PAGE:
While the pervasiveness of digital communication is undeniable, the numerous traces left by users-customers are collected and used for commercial purposes. The creation of digital research objects should provide the scientific community with ways to access and analyze them. Particularly in linguistics, the diversity and quantity of texts present on the internet have to be better assessed in order to make current text corpora available, allowing for the description of the variety of languages uses and ongoing changes. In addition, transferring the field of analysis from traditional written text corpora to texts taken from the web results in the creation of new tools and new observables. We must therefore provide the necessary theoretical and practical background to establish scientific criteria for research on these texts.

This is the subject of my PhD work which has been performed under the supervision of Benoît Habert and which led to a thesis entitled Ad hoc and general-purpose corpus construction from web sources, defended on June 19th 2015 at the École Normale Supérieure de Lyon to obtain the degree of doctor of philosophy in linguistics.

Methodological considerations

At the beginning of the first chapter the interdisciplinary setting between linguistics, corpus linguistics, and computational linguistics is introduced. Then, the notion of corpus is put into focus, existing definitions of corpus and text are discussed in an interdisciplinary setting. Several milestones of corpus design are presented, from pre-digital corpora at the end of the 1950s to web corpora in the 2000s and 2010s. The continuities and changes between the linguistic tradition and web native corpora are exposed, as well as the invisible layer of corpora and the linguistic tools, a series of often implicit decisions and instruments that ought to be better documented, verified and reproduced.

In this regard, the second chapter contains methodological insights on automated text scrutiny in computer science, computational linguistics and natural language processing. The state of the art on text quality assessment and web text filtering exemplifies current interdisciplinary research trends on web texts. Readability studies and automated text classification are used as a paragon of methods to find salient features in order to grasp text characteristics. Text visualization exemplifies corpus processing in the digital humanities framework. As a conclusion, guiding principles for research practice are listed, and reasons are given to find a balance between quantitative analysis and corpus linguistics, in an environment which is spanned by technological innovation and artificial intelligence techniques.


Third, current research on web corpora is summarized. Concepts of web science are presented from the perspective of search and download of data which, once transformed, will lead to actual corpora. I distinguish two main approaches to web document retrieval: restricted retrieval and web crawling. The notion of web corpus preprocessing is introduced and salient steps are discussed. This step may lead to a better understanding of data as well as to a greater efficiency. Therefore, its impact on research results is assessed. I explain why the importance of preprocessing should not be underestimated and why it is an important task for linguists to learn new skills in order to confront the whole data gathering and preprocessing phase. These elements justify the contributions of the thesis.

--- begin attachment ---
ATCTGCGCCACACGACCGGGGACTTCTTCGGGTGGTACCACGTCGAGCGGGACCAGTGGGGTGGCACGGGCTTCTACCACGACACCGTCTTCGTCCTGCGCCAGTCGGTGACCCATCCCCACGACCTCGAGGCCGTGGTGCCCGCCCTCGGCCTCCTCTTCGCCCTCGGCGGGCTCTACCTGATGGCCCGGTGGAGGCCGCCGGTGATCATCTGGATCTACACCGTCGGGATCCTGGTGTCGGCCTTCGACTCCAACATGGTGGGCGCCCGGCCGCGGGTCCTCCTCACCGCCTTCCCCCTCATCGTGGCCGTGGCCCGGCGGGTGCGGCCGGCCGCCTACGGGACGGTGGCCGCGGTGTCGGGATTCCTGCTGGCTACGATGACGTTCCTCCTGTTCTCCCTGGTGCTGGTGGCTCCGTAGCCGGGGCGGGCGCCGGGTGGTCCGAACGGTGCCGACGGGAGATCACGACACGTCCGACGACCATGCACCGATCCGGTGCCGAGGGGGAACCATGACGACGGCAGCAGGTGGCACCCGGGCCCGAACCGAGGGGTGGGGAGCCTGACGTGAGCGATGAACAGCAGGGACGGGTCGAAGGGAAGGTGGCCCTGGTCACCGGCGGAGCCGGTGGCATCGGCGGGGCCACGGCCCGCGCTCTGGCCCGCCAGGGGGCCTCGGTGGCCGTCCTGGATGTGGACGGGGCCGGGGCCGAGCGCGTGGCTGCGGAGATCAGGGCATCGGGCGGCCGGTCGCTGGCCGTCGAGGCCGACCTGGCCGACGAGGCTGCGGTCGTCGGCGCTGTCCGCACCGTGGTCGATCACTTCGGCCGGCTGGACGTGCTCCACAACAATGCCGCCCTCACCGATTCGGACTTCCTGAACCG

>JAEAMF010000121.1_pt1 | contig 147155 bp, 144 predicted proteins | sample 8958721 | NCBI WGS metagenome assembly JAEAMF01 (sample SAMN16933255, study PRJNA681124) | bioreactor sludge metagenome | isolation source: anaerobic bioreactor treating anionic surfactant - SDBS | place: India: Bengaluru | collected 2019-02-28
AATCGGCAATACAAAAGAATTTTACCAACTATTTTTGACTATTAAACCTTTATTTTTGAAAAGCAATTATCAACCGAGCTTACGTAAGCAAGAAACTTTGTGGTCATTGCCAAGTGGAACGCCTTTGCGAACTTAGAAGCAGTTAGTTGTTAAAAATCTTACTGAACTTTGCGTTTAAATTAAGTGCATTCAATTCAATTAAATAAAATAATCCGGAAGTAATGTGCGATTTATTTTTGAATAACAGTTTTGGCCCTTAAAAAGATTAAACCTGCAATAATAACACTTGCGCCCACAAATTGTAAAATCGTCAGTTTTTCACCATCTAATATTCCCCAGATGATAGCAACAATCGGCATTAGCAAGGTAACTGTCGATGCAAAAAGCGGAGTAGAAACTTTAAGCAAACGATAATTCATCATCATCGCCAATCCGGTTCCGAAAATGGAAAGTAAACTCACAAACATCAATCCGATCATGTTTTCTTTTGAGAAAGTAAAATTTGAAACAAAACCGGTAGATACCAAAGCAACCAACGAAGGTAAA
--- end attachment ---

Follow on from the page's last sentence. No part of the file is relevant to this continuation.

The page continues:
I present my work on web corpus construction in the fourth chapter. Two types of corpora are distinguished; on one hand restricted (ad hoc) corpora which focus on a given genre or website, and which transpose “traditional” issues such as the choice of sources or the quality of texts into the web era; and on the other hand general-purpose corpora, heirs of the reference corpora, which are meant to contain the largest possible variety of linguistic phenomena and thereby imply other choices and adjustments. My analyses concern two main aspects, first the question of corpus sources (prequalification), and secondly the problem of including valid, desirable documents in a corpus (document qualification). My experiments focus on scrutiny of sources and detection of invalid or unwanted documents. A multilingual approach using a lightweight scout to prepare web crawling is presented. Then the work on documents selection before the inclusion in a corpus is summarized: it is possible to use the contributions of readability studies as well as machine learning techniques during the construction of the corpus. The efficiency of the process is evaluated on a set of annotated web page samples in English. The corpora built during the thesis are introduced, they target the study of German. Last, I present work on corpus visualization consisting of extracting certain corpus characteristics in order to give indications on corpus contents and quality.

Focusing on the actual construction processes leads to a better corpus design, beyond simple collections or heterogeneous resources. In the digital age, invisible and unthought features of technology ought to be better known by the research community in order to meet scientific requirements and allow for an informed return to philology and text studies.